This study aims at helping students in resident halls better understand intersectionality. It describes residential life as the primary setting for integrating intersectionality into events, programs and interventions. As a result, it designed and implemented a certain residential program named Intersectional Dialogue Project (IDP) based on the main themes of intersectionality. Finally, the insights gained from the experiences with IDP were applied to find additional ways of incorporating intersectionality in residential life. The limitation of the study is the small sample size which included 10 resident assistants from different backgrounds. This would make the study less generalizable.
Cummings, K. J. (2010). Are residence life professionals culturally competent? An exploration of the perceived multicultural counseling competence of residence life professionals new to the field.
The purpose of this study is to examine the multicultural counseling competence among residence life professionals who are new to this field. The researcher used the Multicultural Counseling Knowledge and Awareness Scale as well as a demographic questionnaire to collect data. The results indicated that there exist positive relationships between race and multicultural awareness, field experiences and multicultural knowledge, completing a multicultural counseling coursework and multicultural knowledge. The study finally included some implications of the findings for student affairs professionals. One limitation to the study is that the results come from the RAs’ perspectives, not the students they are helping. This can make the results a little subjective and provides the need for further research.
Donahue, B. P. (2015). Impact of being a resident assistant on student’s academic success.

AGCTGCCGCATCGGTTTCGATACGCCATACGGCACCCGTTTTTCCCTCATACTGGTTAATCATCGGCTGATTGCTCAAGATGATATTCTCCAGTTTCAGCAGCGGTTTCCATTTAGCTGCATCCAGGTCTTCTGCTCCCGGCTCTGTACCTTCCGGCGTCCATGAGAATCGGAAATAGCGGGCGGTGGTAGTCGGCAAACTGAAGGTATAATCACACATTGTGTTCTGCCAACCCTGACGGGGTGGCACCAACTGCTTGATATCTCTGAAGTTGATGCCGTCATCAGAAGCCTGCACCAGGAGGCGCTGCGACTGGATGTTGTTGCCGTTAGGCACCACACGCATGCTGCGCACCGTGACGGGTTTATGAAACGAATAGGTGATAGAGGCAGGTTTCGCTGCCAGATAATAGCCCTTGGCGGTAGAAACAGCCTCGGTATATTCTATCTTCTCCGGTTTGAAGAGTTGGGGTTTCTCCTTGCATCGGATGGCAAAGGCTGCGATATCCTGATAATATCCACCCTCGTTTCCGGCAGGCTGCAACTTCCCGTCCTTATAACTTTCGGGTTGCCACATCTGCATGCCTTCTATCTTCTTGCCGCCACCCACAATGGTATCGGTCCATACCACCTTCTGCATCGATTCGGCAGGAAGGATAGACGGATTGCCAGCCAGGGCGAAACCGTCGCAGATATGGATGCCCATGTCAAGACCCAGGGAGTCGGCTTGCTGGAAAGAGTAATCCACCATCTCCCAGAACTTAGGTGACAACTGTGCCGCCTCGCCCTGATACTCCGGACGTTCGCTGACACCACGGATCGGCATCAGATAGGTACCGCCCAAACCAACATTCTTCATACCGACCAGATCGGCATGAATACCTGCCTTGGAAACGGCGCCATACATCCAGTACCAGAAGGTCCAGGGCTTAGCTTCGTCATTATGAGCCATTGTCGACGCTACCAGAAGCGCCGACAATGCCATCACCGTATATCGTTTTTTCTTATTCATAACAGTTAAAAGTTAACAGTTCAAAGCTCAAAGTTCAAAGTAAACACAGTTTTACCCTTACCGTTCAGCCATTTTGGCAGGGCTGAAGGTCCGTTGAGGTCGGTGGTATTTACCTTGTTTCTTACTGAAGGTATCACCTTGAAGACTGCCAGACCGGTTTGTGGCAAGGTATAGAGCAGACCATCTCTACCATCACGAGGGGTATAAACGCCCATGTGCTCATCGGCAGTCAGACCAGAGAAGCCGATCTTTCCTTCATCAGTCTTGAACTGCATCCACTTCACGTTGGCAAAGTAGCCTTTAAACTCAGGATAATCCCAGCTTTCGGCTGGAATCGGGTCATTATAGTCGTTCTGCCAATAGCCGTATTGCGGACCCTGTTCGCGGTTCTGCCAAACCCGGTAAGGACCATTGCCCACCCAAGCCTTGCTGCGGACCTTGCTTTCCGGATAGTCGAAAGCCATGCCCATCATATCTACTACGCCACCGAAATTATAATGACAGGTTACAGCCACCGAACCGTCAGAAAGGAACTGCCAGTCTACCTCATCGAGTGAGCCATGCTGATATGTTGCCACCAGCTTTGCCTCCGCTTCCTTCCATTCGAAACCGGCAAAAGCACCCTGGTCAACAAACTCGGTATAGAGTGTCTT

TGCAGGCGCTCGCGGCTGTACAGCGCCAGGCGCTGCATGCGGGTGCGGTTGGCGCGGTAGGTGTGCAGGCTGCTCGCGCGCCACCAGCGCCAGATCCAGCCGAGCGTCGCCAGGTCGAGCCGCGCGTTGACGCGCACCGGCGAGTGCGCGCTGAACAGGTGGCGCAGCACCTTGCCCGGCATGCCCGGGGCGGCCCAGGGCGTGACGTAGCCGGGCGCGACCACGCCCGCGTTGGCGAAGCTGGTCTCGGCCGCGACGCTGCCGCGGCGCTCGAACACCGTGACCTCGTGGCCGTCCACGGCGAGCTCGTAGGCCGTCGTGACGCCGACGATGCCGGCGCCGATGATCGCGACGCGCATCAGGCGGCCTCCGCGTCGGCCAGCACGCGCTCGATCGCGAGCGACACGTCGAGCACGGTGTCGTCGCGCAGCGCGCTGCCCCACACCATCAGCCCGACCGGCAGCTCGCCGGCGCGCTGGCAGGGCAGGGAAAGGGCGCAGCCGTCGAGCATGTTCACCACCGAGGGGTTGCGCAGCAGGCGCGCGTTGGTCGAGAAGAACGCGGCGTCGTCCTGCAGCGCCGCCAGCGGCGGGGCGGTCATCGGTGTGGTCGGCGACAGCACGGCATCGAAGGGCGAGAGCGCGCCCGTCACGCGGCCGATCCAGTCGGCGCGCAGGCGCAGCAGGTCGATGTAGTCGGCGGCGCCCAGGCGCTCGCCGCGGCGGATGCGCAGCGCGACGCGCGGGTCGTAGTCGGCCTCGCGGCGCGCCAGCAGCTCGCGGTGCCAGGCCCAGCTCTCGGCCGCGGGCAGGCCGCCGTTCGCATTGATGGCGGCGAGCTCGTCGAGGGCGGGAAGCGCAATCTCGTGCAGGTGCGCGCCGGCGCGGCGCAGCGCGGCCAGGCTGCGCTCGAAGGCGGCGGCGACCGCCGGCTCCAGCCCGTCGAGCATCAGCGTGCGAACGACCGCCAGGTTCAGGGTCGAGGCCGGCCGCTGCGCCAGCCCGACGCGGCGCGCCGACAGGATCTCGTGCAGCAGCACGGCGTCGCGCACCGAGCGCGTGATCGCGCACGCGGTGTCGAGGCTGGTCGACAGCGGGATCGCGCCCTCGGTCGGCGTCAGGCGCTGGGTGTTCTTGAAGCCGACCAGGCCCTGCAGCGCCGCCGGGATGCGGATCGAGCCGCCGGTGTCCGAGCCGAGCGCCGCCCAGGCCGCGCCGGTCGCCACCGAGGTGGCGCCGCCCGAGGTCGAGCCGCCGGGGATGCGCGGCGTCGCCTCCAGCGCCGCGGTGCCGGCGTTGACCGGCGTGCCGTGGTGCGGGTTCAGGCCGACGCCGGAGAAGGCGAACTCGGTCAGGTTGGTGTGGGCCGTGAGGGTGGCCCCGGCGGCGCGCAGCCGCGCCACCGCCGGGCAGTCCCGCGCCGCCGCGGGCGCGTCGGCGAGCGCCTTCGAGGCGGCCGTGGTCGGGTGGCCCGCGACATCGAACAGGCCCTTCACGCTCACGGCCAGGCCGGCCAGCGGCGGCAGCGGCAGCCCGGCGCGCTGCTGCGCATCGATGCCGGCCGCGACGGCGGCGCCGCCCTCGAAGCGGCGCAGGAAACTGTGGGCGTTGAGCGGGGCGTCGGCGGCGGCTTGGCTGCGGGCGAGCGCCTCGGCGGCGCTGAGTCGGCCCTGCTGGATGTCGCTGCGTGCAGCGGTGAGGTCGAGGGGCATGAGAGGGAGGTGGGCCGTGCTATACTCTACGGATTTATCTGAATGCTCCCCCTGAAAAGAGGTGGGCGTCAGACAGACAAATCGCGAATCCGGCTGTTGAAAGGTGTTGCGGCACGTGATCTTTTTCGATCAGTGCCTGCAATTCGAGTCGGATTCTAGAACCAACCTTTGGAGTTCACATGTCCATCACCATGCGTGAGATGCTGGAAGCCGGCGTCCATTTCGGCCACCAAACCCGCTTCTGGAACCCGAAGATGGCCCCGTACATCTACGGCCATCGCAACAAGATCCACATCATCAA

The purpose of this study is to examine the impact of being a resident assistant on a student’s academic success. A quantitative data was sent to 175 RAs at a public research university to assess their academic success approaches, and six RAs were interviewed to gain a deeper insight into the subject and get more accurate results. The findings indicated that the RA’s behaviors and motivation, the environment in which they live and work and the academic success can impact one another. The use of mixed methods (qualitative and quantitative) is considered as a strength of the study which makes the results more believable and reliable.
Engberg, M. E. (2004). Improving intergroup relations in higher education: A critical examination of the influence of educational interventions on racial bias. Review of Educational Research, 74(4), 473-524.
This study investigates the impact of different educational interventions on students’ racial bias. The interventions included service-based interventions, diversity training and workshops, multicultural courses, and peer-based interventions. The overall effectiveness of the interventions was analyzed based on the measures and research designs. Finally, the author concluded that most of these interventions reduce racial bias effectively. I believe the study does not have any weaknesses as it has supported the idea with a detailed analysis of the interventions and provided comprehensive information on the pros and cons of each.
Evans, N. J., & Broido, E. M. (1999). Coming out in college residence halls: Negotiation, meaning making, challenges, supports. Journal of College Student Development, 40(6), 658-668.